“Let go of the narratives you’ve dragged around for years: you are not who you were as a child, or in year X, or on a day Y – at least not only. You do not have to fit yourself into those old, cramped stories. Be yourself here and now” (148). 

“Think of what you’ve achieved that didn’t seem possible last year, or five years ago, or ten; it didn’t seem possible then but you’ve proven it was. Now imagine what might be possible in another year or five or ten”  (152).

“Choose your words with a jeweler’s eye, considering their facets, their clarity, their ability to reflect light. Speak without silencing others. Listen without losing your own voice” (155).

I love these for setting the culture of collaboration, shared learning, and agreements or norms. In some cases, I offered the quote first before individual reflection and in others as a link to a discussion prompt. In another opportunity, we read an excerpt and followed Linda Rief’s Quickwrite process. No matter how we connected our learning to the prompt, I was grateful to have Maggie Smith’s words to guide us. The heart of an ELA classroom is rooting our conversation, our writing, and our learning in beautiful words, so this year, I’m trying to also keep it at the heart of professional learning for ELA teachers. 

3. Metaphors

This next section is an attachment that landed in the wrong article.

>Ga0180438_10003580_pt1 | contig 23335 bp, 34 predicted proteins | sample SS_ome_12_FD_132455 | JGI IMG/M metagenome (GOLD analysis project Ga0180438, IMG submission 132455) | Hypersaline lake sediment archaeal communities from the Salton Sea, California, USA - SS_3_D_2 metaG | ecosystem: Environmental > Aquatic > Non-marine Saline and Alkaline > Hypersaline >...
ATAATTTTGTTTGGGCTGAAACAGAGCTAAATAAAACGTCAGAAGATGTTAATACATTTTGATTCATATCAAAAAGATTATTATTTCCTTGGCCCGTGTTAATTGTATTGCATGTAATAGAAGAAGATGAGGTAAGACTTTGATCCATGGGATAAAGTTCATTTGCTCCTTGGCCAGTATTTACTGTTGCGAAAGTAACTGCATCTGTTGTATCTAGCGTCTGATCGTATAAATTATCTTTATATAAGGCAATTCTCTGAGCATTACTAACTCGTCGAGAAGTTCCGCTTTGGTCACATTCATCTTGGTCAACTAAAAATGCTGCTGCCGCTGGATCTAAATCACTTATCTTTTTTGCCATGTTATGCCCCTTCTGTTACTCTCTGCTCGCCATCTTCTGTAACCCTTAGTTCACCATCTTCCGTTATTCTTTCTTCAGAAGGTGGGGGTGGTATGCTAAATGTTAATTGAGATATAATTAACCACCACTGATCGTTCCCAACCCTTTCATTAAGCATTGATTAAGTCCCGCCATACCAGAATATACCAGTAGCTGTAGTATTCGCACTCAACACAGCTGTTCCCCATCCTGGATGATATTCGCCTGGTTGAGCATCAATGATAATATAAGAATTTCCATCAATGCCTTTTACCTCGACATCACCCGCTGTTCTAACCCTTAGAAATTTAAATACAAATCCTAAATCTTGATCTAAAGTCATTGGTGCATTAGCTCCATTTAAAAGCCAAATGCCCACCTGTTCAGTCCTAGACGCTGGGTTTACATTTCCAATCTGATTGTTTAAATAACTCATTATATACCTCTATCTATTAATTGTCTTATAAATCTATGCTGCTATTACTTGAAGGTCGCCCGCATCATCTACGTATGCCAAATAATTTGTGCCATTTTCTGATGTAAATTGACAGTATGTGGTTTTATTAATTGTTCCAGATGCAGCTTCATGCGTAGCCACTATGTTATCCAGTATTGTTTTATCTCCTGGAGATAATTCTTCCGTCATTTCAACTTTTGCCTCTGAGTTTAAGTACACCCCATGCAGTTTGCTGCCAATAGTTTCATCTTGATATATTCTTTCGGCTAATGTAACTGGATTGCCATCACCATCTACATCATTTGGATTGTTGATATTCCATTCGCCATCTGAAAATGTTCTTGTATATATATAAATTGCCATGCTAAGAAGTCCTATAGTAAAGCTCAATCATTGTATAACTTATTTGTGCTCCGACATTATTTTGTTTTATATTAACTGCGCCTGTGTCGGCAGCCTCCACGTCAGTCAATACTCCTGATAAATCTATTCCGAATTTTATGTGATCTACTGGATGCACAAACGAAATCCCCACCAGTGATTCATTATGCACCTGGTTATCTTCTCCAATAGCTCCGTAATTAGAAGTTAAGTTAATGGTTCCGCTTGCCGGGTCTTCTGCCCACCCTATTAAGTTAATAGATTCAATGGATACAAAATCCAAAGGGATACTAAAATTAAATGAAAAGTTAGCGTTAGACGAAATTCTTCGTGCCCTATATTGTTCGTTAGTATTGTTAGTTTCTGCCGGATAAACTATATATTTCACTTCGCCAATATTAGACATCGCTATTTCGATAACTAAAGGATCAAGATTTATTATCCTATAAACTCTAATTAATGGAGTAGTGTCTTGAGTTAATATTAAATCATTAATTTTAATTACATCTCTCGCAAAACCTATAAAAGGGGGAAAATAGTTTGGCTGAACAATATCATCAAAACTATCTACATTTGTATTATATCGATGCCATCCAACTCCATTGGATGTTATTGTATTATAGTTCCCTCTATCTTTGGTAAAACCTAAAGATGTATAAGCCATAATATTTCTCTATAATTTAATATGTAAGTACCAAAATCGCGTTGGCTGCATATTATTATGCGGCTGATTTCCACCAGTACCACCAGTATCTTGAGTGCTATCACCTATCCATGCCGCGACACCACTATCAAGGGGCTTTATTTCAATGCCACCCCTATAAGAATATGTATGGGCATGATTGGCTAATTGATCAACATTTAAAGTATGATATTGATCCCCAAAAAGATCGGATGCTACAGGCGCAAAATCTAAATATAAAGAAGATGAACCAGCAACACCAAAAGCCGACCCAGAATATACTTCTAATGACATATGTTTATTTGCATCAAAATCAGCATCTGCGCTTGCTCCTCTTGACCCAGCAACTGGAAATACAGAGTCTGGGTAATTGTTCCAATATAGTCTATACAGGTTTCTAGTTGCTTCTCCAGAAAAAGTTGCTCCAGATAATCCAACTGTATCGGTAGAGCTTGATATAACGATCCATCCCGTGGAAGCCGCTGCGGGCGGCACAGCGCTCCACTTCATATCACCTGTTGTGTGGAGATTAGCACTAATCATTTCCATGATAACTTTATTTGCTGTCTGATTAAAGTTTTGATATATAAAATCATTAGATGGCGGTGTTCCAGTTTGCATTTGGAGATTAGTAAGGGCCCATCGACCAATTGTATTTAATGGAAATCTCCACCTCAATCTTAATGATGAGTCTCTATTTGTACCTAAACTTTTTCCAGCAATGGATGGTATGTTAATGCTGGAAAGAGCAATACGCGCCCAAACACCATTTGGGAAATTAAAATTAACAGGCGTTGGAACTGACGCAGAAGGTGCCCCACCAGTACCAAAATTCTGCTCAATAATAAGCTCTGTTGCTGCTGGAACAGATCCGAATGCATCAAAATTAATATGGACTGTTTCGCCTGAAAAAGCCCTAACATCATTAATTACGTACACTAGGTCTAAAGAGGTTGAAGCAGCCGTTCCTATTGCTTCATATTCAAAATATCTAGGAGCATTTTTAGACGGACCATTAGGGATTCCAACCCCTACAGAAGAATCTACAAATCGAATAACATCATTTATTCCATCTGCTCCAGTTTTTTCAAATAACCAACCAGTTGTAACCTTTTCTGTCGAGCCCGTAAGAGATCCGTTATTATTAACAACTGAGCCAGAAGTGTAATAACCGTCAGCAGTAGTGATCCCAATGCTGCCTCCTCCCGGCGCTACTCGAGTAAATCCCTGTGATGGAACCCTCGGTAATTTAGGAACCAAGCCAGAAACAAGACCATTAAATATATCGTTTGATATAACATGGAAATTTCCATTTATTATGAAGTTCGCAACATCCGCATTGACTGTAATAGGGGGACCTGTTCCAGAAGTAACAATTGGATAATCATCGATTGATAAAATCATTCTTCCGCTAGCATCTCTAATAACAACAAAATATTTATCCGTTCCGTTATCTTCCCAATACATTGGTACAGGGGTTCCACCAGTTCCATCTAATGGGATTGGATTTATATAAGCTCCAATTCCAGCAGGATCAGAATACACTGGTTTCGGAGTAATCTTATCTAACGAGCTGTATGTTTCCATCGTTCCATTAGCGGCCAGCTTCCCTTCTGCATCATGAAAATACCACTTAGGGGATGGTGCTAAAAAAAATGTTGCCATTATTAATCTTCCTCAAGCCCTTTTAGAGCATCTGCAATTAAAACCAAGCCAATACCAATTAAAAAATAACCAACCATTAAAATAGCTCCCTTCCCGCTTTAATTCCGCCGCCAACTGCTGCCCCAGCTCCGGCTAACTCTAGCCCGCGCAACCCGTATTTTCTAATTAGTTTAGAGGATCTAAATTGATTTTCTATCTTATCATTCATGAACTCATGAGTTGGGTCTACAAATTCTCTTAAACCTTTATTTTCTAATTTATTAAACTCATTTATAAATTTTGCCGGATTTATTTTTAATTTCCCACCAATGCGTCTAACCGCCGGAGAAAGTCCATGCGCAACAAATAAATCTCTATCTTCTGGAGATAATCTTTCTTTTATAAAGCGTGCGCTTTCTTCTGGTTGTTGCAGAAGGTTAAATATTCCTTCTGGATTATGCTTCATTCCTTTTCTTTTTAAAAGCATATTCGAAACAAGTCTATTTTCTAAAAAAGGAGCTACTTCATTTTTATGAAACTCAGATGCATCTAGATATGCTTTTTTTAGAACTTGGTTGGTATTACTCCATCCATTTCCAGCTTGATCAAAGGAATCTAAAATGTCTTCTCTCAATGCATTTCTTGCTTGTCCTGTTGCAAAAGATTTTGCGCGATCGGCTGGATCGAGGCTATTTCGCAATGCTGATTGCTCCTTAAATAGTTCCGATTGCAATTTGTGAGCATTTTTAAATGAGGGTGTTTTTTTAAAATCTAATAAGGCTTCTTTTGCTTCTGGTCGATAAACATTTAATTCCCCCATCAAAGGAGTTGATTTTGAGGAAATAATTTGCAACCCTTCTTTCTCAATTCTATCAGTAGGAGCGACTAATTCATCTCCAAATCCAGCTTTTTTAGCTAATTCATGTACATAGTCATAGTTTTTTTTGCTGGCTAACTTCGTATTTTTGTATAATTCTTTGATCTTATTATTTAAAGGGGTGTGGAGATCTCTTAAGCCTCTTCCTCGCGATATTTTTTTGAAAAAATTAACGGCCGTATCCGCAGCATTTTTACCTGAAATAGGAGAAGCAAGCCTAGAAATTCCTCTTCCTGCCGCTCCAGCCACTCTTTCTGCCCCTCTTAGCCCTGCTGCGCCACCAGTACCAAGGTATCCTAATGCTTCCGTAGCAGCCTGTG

Maggie Smith is a poet, so it’s no surprise that, no matter the size of the writing in this book, it’s lush with metaphor. Though I probably have a nerdy allegiance to the device because of my roots as an ELA teacher, I also think that metaphor can help learners in all disciplines and settings. Metaphor requires the learner to step outside of themselves or a situation to ascribe new language to it. When Smith tells us about the word serotinous and how it applies to pinecones coated by a protective resin that requires fire to open, we not only gain new vocabulary for what we might be experiencing, we’re offered an opportunity to reframe the conversation. Smith ends her micro-essay “After the Fire” with the line: “And the cones of the lodgepole pine, having waited for so long for fire’s touch, opened” (65). The sentence nearly stole my breath because with just a few short words, my perspective shifted. Rather than focusing on what’s consumed by a fire, I shifted my thinking to looking for what had been waiting to open. While I learned of this marvel in nature, I also felt profoundly connected to this idea myself.